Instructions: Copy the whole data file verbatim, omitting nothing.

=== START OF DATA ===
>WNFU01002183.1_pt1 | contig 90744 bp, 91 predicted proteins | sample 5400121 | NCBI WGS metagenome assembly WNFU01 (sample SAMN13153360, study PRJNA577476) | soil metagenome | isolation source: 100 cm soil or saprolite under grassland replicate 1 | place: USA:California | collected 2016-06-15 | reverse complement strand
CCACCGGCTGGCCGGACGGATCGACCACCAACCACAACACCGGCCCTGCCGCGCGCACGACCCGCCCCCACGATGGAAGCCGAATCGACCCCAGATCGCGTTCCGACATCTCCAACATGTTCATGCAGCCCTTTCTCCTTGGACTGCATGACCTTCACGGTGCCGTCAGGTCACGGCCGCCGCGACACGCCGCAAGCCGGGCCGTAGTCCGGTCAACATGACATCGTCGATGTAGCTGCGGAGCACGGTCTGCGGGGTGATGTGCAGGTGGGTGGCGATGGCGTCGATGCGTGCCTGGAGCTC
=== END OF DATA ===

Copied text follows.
>WNFU01002183.1_pt1 | contig 90744 bp, 91 predicted proteins | sample 5400121 | NCBI WGS metagenome assembly WNFU01 (sample SAMN13153360, study PRJNA577476) | soil metagenome | isolation source: 100 cm soil or saprolite under grassland replicate 1 | place: USA:California | collected 2016-06-15 | reverse complement strand
CCACCGGCTGGCCGGACGGATCGACCACCAACCACAACACCGGCCCTGCCGCGCGCACGACCCGCCCCCACGATGGAAGCCGAATCGACCCCAGATCGCGTTCCGACATCTCCAACATGTTCATGCAGCCCTTTCTCCTTGGACTGCATGACCTTCACGGTGCCGTCAGGTCACGGCCGCCGCGACACGCCGCAAGCCGGGCCGTAGTCCGGTCAACATGACATCGTCGATGTAGCTGCGGAGCACGGTCTGCGGGGTGATGTGCAGGTGGGTGGCGATGGCGTCGATGCGTGCCTGGAGCTC